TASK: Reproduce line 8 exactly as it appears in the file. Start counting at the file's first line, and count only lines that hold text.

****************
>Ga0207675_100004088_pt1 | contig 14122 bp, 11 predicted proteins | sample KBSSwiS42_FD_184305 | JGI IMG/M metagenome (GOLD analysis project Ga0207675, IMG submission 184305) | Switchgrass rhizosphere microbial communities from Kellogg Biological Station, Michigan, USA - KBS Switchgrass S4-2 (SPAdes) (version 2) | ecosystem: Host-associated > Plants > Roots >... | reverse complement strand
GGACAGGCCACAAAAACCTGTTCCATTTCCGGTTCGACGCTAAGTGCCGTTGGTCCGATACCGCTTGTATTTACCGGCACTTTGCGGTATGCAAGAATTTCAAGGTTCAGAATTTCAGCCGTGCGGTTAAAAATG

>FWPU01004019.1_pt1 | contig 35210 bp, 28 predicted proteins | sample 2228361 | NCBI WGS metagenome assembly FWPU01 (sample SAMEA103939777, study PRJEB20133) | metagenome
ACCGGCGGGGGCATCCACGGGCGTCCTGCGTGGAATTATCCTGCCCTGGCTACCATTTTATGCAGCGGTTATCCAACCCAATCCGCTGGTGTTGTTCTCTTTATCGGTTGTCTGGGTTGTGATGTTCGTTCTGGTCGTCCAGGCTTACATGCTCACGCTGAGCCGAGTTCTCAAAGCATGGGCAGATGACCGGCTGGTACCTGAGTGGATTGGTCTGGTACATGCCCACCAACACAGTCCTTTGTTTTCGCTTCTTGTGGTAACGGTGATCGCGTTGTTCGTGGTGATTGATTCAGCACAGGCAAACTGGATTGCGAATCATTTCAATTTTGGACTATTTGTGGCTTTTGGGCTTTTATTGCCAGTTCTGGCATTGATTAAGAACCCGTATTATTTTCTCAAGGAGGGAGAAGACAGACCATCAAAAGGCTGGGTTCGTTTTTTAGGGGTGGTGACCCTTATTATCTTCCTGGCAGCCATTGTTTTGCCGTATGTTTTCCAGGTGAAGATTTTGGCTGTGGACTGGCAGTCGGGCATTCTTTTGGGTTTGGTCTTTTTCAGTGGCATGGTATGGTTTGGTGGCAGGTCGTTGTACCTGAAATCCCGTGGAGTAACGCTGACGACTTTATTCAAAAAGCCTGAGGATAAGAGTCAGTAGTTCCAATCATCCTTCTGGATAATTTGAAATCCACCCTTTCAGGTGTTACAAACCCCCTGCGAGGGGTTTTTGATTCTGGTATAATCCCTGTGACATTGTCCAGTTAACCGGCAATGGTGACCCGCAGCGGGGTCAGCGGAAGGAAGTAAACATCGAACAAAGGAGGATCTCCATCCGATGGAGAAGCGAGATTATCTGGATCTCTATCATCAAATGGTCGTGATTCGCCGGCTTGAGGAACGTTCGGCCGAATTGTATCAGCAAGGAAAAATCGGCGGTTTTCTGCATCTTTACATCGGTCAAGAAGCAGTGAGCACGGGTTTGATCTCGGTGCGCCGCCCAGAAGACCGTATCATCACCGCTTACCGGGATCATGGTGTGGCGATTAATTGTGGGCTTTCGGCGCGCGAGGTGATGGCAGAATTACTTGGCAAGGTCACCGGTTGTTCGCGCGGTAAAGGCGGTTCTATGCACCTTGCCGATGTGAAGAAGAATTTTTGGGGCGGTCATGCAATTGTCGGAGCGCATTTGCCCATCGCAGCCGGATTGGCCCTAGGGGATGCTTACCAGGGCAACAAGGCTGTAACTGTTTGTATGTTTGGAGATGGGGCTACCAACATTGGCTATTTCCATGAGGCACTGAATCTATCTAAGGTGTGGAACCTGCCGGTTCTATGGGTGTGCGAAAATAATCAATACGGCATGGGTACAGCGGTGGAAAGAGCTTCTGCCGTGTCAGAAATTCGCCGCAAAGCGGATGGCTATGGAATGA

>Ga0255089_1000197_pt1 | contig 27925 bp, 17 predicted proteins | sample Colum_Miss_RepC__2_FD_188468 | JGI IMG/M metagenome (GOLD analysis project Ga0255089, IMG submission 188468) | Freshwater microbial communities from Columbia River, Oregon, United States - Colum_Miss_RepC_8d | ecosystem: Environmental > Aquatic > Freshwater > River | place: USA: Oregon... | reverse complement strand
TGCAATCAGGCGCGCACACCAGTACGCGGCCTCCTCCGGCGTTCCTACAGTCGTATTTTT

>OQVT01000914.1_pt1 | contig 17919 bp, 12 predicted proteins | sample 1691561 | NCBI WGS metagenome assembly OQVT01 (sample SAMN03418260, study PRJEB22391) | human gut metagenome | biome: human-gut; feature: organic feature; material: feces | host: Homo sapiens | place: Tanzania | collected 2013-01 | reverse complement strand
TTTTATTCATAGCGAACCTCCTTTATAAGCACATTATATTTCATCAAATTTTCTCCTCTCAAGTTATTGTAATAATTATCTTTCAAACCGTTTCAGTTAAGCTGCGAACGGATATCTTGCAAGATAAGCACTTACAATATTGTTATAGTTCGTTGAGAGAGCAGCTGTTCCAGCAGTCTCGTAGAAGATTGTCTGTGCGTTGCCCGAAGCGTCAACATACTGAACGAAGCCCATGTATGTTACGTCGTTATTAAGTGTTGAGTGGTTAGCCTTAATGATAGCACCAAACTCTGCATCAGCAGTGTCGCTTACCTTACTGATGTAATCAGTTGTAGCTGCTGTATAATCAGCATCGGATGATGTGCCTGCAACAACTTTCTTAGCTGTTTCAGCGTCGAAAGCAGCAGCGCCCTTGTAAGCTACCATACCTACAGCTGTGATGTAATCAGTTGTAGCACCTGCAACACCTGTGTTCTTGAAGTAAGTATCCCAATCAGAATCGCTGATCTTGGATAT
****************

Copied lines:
TTTTATTCATAGCGAACCTCCTTTATAAGCACATTATATTTCATCAAATTTTCTCCTCTCAAGTTATTGTAATAATTATCTTTCAAACCGTTTCAGTTAAGCTGCGAACGGATATCTTGCAAGATAAGCACTTACAATATTGTTATAGTTCGTTGAGAGAGCAGCTGTTCCAGCAGTCTCGTAGAAGATTGTCTGTGCGTTGCCCGAAGCGTCAACATACTGAACGAAGCCCATGTATGTTACGTCGTTATTAAGTGTTGAGTGGTTAGCCTTAATGATAGCACCAAACTCTGCATCAGCAGTGTCGCTTACCTTACTGATGTAATCAGTTGTAGCTGCTGTATAATCAGCATCGGATGATGTGCCTGCAACAACTTTCTTAGCTGTTTCAGCGTCGAAAGCAGCAGCGCCCTTGTAAGCTACCATACCTACAGCTGTGATGTAATCAGTTGTAGCACCTGCAACACCTGTGTTCTTGAAGTAAGTATCCCAATCAGAATCGCTGATCTTGGATAT